New findings suggest that up to 84% of students from Europian Union (EU) countries would “definitely not” study in the UK if they are made to pay increased fees as international students. Instead, they’re focusing their attention on studying in Germany, France and the Netherlands.
This survey of over 2,000 students took place after the UK government decided to end home fee status for EU, other European Economic Area (EEA) and Swiss nationals. EU students will pay the same fees as other international students post-Brexit.
Germany is a popular education hub in Europe. So, it is unsurprisingly tapped as an alternative destination for EU students turning away from the UK.
EU nationals still get to enjoy free tuition at German universities. Source: Miguel Medina/AFP
Last year, Germany recorded a 58% increase in international students compared to just a decade ago. It also exceeded its target of 350,000 international student enrollments by 2020 — three years ahead of time.
Besides its low-cost and high-standards in their programmes, students are also attracted to its position as an economic and industrial powerhouse within the continent.
Here are three reasons EU students are looking to study in Germany.
Before 2016, international students from all over the world could study in Germany for free. Tuition fees have since been introduced for non-EU students. However, EU students still get to study for free in Germany.
“Most higher education institutions in Europe are publicly funded. While I can’t say there will be no budgetary consequences [from COVID-19], they are not there immediately,” Michael Gaebel, Director of Higher Education Policy at the European University Association, explained to DW.
On top of that, students can progress at their own pace in Germany.
Head of Infectiology Marylyn Addo is studying the Ebola drug Remdesivir as a potential treatment for COVID-19 patients at the University Hospital Eppendorf. Germany needs more skilled healthcare workers in the near future. Source: Ulrich Perrey/POOL/AFP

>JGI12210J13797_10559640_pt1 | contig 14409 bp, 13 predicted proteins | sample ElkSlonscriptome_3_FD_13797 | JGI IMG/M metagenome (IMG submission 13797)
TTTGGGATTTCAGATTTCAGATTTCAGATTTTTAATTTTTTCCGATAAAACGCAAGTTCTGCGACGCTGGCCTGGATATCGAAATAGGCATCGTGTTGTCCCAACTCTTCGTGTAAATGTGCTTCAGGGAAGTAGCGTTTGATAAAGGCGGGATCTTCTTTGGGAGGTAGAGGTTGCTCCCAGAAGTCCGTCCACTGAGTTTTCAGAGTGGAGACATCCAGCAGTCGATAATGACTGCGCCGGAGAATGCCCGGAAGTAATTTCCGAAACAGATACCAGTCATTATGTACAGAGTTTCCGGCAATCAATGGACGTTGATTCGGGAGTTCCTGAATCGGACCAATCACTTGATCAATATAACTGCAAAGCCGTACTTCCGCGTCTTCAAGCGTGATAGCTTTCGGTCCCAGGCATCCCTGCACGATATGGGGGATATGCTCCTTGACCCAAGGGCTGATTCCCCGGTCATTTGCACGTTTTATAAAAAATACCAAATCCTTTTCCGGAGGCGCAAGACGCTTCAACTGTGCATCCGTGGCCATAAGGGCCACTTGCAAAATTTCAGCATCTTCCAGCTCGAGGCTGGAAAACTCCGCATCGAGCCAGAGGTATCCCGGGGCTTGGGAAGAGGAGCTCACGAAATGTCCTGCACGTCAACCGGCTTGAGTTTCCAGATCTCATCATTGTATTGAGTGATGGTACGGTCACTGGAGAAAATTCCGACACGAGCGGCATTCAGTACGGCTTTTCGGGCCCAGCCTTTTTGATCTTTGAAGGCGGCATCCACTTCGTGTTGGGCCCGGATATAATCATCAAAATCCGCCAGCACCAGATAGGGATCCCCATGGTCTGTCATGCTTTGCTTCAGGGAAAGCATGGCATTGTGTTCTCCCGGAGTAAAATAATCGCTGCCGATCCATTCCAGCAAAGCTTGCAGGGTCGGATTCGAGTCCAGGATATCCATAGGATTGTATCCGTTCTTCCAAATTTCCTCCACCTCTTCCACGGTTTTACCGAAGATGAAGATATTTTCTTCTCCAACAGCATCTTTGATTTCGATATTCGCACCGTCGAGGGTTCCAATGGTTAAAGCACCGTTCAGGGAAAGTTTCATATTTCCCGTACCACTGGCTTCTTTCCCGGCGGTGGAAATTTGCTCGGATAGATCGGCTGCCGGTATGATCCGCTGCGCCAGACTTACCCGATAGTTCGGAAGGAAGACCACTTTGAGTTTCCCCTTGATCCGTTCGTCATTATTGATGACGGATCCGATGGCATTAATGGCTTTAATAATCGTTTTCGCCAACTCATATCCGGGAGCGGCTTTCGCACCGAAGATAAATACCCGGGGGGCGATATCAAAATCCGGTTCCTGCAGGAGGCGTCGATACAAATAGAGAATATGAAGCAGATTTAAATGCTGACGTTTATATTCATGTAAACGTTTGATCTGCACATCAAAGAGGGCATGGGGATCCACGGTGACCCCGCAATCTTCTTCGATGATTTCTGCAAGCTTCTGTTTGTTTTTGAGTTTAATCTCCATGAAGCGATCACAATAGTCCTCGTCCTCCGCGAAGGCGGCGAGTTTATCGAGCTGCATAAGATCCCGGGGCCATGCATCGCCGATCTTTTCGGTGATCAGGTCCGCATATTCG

Thanks to speedy and widespread testing, and an efficient health care system, Germany has recorded high recovery rates and few deaths from COVID-19.
There are also financial aid options for international students. For example, international students in one of their first 10 semesters can apply for a loan from the state development bank KfW. It is interest-free until March 2021.
The Federal Ministry of Education and Research (BMBF) also channelled 100 million euros into local student services emergency funds.
Students here benefit from a dual-study programme that combines classroom learning with vocational training. This makes graduates highly employable not just in Germany, but around the world.
It’s also worth noting that international students can work 120 full days or 240 half-days per year to help support their living expenses. Due to plentiful opportunities and bright prospects, many graduates choose to continue their careers in Germany.
Germany needs 1.2 million skilled workers, mostly for STEM roles.
Who is eligible, you ask? Well, anyone with a degree or professional training recognised in the country. This qualifies all international students with local credentials.
Although German immigration is taking a more inclusive approach, EU nationals benefit from the enduring result of the now-defunct rules prioritising them over other applicants.
Simply put, it is easier for EU nationals to find a job in Germany.
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